Femto Vendor Lands $28M

RadioFrame closes $28M funding round and will use the money to speed its femtocells to market

Michelle Donegan, Contributing Editor, Light Reading

August 27, 2008

3 Min Read
Femto Vendor Lands $28M

Femtocell vendor RadioFrame Networks Inc. has swept up $28 million in Series F equity and debt financing, bringing the total amount of funding the company has raised since 2001 to $100 million.

Plainfield Asset Management joined existing backers Ericsson Venture Partners , Ignition Partners , and VantagePoint Venture Partners in the latest funding round.

CEO Jeff Brown tells Unstrung that the money will be used to further develop its femtocell products that will support GSM, WCMDA, and so-called 4G technologies Long-Term Evolution (LTE) and WiMax.

RadioFrame's revenues come mainly from its iDEN and GSM picocell businesses. Nokia Networks resells RadioFrame's picocells. The vendor is also different from other femto vendors because it designs its own silicon. (See RadioFrame Pumps Up iDEN, Orange Uses RadioFrame Pico, and TeliaSonera Tackles Indoor Coverage .)

Now, with the new funding the femto maker can turn greater attention to rolling out its new femtocells. Brown estimates that its 3G femtocell will be available by the end of this year and says: "You'll see our products offered by operators in Q1 or Q2 next year."

RadioFrame's femto route to operators is through its partnership with Nokia Siemens as one of the vendor's several femto CPE providers. (See NSN's New Femtofriend and NSN, RadioFrame Team.)

Brown says that the relationship with NSN is good and that he wouldn't want to change anything about it, but he hasn't ruled out bringing out a gateway product to offer a more end-to-end solution to operators.

"We may bring out our own gateway and we're not ruling that out... We've worked on the pieces of that," says Brown. "We don't have a plan to productize that in the future. We're familiar with the realities of the world, which is probably why we haven't productized our own gateway."

In other words, bringing out a gateway product would mean that RadioFrame pits itself against the likes of Alcatel-Lucent (NYSE: ALU), Ericsson AB (Nasdaq: ERIC), and Nokia Siemens.

A new Heavy Reading survey of 79 operators -- "Femtocell Deployment and Market Perception Study" -- finds that the top criteria operators have when considering femtocell suppliers is core network and systems integration capability; technical support; and home gateway capability. "Ability to supply end-to-end solutions" also scored very highly as a key capability. The survey also asked operators to rank femto vendors. (See 2010: Year of the Femto.)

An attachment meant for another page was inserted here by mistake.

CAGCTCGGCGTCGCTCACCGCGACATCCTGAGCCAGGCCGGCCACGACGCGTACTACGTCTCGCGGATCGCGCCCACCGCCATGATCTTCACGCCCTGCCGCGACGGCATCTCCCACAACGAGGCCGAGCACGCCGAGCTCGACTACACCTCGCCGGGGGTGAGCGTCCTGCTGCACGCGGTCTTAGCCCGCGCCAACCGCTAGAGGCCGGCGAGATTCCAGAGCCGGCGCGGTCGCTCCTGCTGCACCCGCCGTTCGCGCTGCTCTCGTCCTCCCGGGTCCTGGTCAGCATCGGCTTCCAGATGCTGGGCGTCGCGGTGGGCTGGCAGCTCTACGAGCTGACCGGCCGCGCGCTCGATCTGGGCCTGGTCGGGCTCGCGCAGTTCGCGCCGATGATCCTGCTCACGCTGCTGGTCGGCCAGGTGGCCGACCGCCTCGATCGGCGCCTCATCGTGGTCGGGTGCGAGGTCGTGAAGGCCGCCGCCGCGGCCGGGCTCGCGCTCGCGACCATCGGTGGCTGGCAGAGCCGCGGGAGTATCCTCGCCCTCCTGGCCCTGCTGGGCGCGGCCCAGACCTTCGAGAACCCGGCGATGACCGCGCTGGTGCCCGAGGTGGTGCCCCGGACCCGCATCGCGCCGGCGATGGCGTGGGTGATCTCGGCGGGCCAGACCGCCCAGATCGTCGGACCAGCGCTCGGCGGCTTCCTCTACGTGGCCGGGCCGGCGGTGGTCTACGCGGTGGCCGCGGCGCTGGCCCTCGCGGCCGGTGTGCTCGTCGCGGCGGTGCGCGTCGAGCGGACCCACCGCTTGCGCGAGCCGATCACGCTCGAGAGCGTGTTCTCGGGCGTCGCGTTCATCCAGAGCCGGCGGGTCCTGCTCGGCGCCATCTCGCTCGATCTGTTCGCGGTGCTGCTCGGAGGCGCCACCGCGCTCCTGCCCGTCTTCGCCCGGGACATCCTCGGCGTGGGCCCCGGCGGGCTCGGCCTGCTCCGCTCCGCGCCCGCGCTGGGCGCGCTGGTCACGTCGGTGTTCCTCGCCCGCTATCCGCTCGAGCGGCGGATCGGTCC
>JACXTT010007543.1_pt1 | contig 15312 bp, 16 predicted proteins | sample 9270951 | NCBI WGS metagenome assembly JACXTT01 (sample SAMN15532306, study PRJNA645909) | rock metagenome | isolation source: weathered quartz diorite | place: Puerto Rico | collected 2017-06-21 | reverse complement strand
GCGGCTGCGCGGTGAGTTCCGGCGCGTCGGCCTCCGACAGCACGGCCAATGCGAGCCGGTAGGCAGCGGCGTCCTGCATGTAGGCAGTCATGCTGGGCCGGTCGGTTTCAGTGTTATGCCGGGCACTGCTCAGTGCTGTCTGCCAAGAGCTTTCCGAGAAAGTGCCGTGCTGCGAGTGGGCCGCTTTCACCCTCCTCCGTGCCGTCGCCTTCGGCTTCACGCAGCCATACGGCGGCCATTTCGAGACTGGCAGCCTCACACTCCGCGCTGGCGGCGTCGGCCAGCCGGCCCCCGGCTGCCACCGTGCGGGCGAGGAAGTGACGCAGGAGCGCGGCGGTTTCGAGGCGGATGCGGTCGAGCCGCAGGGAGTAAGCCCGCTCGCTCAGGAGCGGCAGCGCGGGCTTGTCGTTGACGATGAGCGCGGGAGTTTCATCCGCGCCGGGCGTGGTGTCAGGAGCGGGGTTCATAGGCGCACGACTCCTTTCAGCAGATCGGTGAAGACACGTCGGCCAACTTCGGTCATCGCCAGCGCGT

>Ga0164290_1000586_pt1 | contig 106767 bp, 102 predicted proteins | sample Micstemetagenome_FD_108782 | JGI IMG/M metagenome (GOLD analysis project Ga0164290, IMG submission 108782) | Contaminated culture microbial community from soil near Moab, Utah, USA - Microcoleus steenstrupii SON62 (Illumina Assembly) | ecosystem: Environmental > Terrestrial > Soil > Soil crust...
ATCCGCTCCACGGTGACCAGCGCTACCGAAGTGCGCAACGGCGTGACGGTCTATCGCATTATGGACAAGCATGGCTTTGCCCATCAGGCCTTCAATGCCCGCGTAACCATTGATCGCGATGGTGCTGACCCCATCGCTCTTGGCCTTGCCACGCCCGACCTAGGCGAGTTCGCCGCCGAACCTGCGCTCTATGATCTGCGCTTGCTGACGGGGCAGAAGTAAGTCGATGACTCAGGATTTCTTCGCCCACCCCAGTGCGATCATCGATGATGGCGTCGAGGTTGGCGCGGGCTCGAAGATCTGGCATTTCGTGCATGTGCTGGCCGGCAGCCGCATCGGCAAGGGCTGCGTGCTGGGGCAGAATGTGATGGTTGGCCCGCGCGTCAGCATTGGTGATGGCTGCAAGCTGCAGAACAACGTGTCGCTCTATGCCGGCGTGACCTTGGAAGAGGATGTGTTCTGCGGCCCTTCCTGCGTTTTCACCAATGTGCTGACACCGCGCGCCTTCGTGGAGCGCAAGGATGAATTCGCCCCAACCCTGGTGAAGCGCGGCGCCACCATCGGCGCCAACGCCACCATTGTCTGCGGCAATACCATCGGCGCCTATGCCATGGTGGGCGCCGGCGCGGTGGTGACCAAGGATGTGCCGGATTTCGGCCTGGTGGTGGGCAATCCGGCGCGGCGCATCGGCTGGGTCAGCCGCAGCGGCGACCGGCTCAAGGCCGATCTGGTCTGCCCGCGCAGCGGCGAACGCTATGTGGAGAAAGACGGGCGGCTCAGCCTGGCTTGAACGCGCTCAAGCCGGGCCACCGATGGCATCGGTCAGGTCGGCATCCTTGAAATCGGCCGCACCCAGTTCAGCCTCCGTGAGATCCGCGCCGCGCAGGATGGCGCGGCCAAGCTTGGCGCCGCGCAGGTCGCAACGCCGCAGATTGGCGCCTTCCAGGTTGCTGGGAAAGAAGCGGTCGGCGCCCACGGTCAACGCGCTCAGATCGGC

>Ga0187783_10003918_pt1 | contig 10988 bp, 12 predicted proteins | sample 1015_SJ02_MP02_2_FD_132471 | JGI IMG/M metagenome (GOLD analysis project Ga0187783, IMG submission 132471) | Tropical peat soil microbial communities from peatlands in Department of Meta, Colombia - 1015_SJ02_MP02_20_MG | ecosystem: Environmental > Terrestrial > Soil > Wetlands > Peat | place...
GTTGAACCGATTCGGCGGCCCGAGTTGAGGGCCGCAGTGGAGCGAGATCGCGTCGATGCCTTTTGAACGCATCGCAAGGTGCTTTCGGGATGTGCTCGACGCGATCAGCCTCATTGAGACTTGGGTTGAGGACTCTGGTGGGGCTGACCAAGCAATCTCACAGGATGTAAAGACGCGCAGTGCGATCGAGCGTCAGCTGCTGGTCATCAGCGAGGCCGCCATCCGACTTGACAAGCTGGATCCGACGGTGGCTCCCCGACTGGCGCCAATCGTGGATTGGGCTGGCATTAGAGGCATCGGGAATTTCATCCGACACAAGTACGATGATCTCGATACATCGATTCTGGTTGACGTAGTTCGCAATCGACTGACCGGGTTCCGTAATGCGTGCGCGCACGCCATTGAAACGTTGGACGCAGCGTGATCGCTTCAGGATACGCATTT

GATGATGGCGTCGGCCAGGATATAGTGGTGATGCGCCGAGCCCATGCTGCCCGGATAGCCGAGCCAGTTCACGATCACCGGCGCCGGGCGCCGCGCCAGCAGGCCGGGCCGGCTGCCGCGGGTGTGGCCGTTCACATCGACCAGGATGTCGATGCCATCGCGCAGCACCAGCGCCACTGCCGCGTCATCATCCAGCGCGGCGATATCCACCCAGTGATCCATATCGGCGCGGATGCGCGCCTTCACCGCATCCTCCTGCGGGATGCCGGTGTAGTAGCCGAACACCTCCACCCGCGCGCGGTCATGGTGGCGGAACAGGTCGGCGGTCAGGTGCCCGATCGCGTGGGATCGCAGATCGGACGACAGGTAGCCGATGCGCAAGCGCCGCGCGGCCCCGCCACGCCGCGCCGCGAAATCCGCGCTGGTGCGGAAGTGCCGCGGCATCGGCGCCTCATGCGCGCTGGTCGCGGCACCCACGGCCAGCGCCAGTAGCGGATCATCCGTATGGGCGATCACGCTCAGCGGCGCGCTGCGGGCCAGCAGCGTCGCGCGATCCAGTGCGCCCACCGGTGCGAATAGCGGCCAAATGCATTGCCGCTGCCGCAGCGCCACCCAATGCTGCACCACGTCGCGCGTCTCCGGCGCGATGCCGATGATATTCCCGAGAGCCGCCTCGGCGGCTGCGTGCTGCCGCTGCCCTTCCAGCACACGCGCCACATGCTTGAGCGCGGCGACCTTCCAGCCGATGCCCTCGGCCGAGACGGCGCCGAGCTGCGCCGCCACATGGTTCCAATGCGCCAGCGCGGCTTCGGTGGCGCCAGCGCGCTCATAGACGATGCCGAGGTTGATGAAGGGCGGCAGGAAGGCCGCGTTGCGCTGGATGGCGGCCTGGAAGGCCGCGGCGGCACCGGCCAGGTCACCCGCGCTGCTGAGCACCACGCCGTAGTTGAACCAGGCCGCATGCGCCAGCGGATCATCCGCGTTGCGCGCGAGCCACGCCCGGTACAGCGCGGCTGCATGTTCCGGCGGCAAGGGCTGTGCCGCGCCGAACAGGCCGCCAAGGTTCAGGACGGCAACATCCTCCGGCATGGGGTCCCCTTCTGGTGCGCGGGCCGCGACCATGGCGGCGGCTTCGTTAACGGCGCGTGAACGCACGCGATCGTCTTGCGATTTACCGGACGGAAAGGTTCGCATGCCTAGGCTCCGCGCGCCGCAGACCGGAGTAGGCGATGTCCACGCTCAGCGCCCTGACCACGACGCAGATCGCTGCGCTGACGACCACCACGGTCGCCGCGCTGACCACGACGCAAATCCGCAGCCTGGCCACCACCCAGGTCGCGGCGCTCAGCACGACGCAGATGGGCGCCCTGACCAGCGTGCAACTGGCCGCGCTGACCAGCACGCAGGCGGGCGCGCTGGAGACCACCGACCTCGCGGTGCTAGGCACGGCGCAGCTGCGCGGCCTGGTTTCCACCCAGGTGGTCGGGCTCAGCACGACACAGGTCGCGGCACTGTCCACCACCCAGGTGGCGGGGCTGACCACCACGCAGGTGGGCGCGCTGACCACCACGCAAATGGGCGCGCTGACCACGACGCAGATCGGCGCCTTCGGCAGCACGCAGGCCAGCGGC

For example, operators ranked Ericsson second after AlcaLu among large vendors, and the Swedish vendor doesn't even make a 3G femto yet. (See Ericsson Stalls on 3G Femtos and Femto Chips Too Costly.)

LTE yes, WiMax not sure
RadioFrame recently introduced a new chip that would support so-called 4G technologies LTE and WiMax, but Brown says the jury is still out on whether the company will produce a WiMax femtocell, in spite of Comcast Corp. (Nasdaq: CMCSA, CMCSK)'s plans for the devices. (See Comcast Goes for WiMax Femtocells.)

"We're very comfortable with the LTE side," says Brown. "We haven't committed to WiMax fetmocell, but if you ask if I think we will, then yes."

Brown says that there's some "discussion" around Comcast, which revealed that it plans to deploy femtocells in a dedicated 5MHz of spectrum as part of the new Clearwire deal. He also points out that Craig McCaw is one of RadioFrame's investors and says that there's "probably a pretty good opportunity for us to work together in future." (See Clearwire: We'll Kick LTE's Butt, Can Clearwire Do It?, and Sprint: 4G & M&A Still Unclear.)

Brown said a 4G femto was a "2010 deliverable for us."

— Michelle Donegan, European Editor, Unstrung

About the Author(s)

Michelle Donegan

Contributing Editor, Light Reading

Michelle Donegan is an independent technology writer who has covered the communications industry on both sides of the Pond for the past twenty years.

Her career began in Chicago in 1993 when Telephony magazine launched an international title, aptly named Global Telephony. Since then, she has upped sticks (as they say) to the UK and has written for various publications, including Communications Week International, Total Telecom, Light Reading, Telecom Titans and more.

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